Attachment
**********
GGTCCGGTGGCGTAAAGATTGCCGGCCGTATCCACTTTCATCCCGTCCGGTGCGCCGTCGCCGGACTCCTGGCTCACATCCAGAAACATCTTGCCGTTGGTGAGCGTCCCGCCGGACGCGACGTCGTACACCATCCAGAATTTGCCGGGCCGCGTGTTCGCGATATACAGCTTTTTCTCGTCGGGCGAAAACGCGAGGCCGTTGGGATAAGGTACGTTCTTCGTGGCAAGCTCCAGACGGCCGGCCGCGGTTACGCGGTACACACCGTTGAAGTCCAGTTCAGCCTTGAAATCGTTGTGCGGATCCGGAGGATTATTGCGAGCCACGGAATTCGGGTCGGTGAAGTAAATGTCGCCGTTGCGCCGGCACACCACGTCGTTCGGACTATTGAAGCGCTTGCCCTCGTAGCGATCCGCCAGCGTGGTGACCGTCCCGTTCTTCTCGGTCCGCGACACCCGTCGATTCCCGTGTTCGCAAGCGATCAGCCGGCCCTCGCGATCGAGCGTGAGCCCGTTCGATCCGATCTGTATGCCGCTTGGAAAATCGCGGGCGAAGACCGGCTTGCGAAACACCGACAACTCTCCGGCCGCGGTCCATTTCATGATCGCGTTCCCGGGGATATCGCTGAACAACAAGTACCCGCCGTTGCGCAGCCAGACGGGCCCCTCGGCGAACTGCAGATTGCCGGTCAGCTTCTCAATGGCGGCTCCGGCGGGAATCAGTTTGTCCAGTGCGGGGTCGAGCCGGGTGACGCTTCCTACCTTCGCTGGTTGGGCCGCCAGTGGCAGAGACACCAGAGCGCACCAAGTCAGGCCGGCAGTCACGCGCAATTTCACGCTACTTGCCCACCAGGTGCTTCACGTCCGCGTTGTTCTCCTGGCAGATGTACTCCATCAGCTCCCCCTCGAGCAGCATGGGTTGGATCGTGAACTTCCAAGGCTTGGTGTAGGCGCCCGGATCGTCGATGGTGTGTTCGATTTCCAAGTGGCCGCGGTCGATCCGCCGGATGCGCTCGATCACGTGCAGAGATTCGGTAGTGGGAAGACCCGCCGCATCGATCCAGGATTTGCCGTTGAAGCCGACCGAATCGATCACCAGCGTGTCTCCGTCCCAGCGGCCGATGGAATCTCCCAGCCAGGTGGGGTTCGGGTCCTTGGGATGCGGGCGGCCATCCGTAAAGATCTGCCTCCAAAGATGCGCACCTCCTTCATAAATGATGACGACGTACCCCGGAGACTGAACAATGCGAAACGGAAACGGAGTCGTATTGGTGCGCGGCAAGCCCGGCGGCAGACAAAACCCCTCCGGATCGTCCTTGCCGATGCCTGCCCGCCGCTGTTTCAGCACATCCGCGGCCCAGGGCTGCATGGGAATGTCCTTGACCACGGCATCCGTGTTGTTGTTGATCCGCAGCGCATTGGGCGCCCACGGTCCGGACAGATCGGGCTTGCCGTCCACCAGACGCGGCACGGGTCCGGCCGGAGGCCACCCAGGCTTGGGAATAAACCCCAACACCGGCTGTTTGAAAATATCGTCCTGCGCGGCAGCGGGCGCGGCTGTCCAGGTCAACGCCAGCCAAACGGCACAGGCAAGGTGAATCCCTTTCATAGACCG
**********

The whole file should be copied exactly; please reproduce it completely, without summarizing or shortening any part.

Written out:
GGTCCGGTGGCGTAAAGATTGCCGGCCGTATCCACTTTCATCCCGTCCGGTGCGCCGTCGCCGGACTCCTGGCTCACATCCAGAAACATCTTGCCGTTGGTGAGCGTCCCGCCGGACGCGACGTCGTACACCATCCAGAATTTGCCGGGCCGCGTGTTCGCGATATACAGCTTTTTCTCGTCGGGCGAAAACGCGAGGCCGTTGGGATAAGGTACGTTCTTCGTGGCAAGCTCCAGACGGCCGGCCGCGGTTACGCGGTACACACCGTTGAAGTCCAGTTCAGCCTTGAAATCGTTGTGCGGATCCGGAGGATTATTGCGAGCCACGGAATTCGGGTCGGTGAAGTAAATGTCGCCGTTGCGCCGGCACACCACGTCGTTCGGACTATTGAAGCGCTTGCCCTCGTAGCGATCCGCCAGCGTGGTGACCGTCCCGTTCTTCTCGGTCCGCGACACCCGTCGATTCCCGTGTTCGCAAGCGATCAGCCGGCCCTCGCGATCGAGCGTGAGCCCGTTCGATCCGATCTGTATGCCGCTTGGAAAATCGCGGGCGAAGACCGGCTTGCGAAACACCGACAACTCTCCGGCCGCGGTCCATTTCATGATCGCGTTCCCGGGGATATCGCTGAACAACAAGTACCCGCCGTTGCGCAGCCAGACGGGCCCCTCGGCGAACTGCAGATTGCCGGTCAGCTTCTCAATGGCGGCTCCGGCGGGAATCAGTTTGTCCAGTGCGGGGTCGAGCCGGGTGACGCTTCCTACCTTCGCTGGTTGGGCCGCCAGTGGCAGAGACACCAGAGCGCACCAAGTCAGGCCGGCAGTCACGCGCAATTTCACGCTACTTGCCCACCAGGTGCTTCACGTCCGCGTTGTTCTCCTGGCAGATGTACTCCATCAGCTCCCCCTCGAGCAGCATGGGTTGGATCGTGAACTTCCAAGGCTTGGTGTAGGCGCCCGGATCGTCGATGGTGTGTTCGATTTCCAAGTGGCCGCGGTCGATCCGCCGGATGCGCTCGATCACGTGCAGAGATTCGGTAGTGGGAAGACCCGCCGCATCGATCCAGGATTTGCCGTTGAAGCCGACCGAATCGATCACCAGCGTGTCTCCGTCCCAGCGGCCGATGGAATCTCCCAGCCAGGTGGGGTTCGGGTCCTTGGGATGCGGGCGGCCATCCGTAAAGATCTGCCTCCAAAGATGCGCACCTCCTTCATAAATGATGACGACGTACCCCGGAGACTGAACAATGCGAAACGGAAACGGAGTCGTATTGGTGCGCGGCAAGCCCGGCGGCAGACAAAACCCCTCCGGATCGTCCTTGCCGATGCCTGCCCGCCGCTGTTTCAGCACATCCGCGGCCCAGGGCTGCATGGGAATGTCCTTGACCACGGCATCCGTGTTGTTGTTGATCCGCAGCGCATTGGGCGCCCACGGTCCGGACAGATCGGGCTTGCCGTCCACCAGACGCGGCACGGGTCCGGCCGGAGGCCACCCAGGCTTGGGAATAAACCCCAACACCGGCTGTTTGAAAATATCGTCCTGCGCGGCAGCGGGCGCGGCTGTCCAGGTCAACGCCAGCCAAACGGCACAGGCAAGGTGAATCCCTTTCATAGACCG